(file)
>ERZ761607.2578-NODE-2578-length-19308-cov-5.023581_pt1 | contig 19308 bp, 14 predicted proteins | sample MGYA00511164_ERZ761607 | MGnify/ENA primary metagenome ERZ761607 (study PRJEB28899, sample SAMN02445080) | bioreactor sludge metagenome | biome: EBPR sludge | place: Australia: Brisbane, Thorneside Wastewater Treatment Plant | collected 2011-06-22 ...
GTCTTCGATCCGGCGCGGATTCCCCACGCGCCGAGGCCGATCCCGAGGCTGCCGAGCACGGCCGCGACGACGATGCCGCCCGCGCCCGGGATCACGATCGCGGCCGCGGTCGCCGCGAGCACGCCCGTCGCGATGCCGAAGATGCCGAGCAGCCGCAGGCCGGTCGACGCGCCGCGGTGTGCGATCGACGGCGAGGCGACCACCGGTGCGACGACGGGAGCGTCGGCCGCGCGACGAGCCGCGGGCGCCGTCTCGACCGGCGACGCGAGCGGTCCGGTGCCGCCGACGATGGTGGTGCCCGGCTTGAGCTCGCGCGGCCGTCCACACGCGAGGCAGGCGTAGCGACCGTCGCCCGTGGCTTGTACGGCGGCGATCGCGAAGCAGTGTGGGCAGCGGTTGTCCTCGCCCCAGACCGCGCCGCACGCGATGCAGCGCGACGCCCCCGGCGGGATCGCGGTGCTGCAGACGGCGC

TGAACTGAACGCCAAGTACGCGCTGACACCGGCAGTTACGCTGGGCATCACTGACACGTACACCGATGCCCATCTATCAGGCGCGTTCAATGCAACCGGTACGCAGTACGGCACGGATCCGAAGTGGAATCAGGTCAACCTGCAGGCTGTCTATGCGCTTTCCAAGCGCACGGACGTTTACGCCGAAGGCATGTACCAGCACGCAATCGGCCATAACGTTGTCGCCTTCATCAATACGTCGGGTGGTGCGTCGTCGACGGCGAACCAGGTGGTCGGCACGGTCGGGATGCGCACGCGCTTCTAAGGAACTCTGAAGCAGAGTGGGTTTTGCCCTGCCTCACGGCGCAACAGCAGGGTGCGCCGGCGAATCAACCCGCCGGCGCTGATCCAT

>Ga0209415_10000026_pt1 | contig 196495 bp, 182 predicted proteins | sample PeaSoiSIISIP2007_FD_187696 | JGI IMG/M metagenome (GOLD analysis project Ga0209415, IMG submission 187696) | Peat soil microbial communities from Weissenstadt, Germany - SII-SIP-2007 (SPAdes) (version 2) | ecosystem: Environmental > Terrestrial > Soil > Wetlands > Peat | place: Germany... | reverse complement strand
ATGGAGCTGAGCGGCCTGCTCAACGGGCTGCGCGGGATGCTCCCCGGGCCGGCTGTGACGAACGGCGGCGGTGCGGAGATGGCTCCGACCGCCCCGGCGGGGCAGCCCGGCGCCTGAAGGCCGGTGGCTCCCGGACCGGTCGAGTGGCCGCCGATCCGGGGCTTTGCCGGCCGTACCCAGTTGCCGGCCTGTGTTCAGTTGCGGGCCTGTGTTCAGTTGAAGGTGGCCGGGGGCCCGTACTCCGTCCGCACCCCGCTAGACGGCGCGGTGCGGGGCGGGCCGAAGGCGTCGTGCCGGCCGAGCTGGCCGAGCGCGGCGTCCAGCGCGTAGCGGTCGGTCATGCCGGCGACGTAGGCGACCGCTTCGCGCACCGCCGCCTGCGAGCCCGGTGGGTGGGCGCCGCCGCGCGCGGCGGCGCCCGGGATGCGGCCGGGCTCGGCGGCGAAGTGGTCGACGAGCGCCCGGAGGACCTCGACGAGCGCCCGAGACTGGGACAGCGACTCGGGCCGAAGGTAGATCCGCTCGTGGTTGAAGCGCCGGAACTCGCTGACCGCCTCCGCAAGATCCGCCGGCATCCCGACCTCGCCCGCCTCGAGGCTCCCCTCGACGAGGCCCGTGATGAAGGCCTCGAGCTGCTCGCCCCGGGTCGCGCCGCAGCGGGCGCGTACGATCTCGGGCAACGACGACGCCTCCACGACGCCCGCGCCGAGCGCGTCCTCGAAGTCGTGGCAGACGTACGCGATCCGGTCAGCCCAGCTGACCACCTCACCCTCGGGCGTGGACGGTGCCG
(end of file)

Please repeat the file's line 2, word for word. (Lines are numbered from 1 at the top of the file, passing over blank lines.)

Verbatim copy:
GTCTTCGATCCGGCGCGGATTCCCCACGCGCCGAGGCCGATCCCGAGGCTGCCGAGCACGGCCGCGACGACGATGCCGCCCGCGCCCGGGATCACGATCGCGGCCGCGGTCGCCGCGAGCACGCCCGTCGCGATGCCGAAGATGCCGAGCAGCCGCAGGCCGGTCGACGCGCCGCGGTGTGCGATCGACGGCGAGGCGACCACCGGTGCGACGACGGGAGCGTCGGCCGCGCGACGAGCCGCGGGCGCCGTCTCGACCGGCGACGCGAGCGGTCCGGTGCCGCCGACGATGGTGGTGCCCGGCTTGAGCTCGCGCGGCCGTCCACACGCGAGGCAGGCGTAGCGACCGTCGCCCGTGGCTTGTACGGCGGCGATCGCGAAGCAGTGTGGGCAGCGGTTGTCCTCGCCCCAGACCGCGCCGCACGCGATGCAGCGCGACGCCCCCGGCGGGATCGCGGTGCTGCAGACGGCGC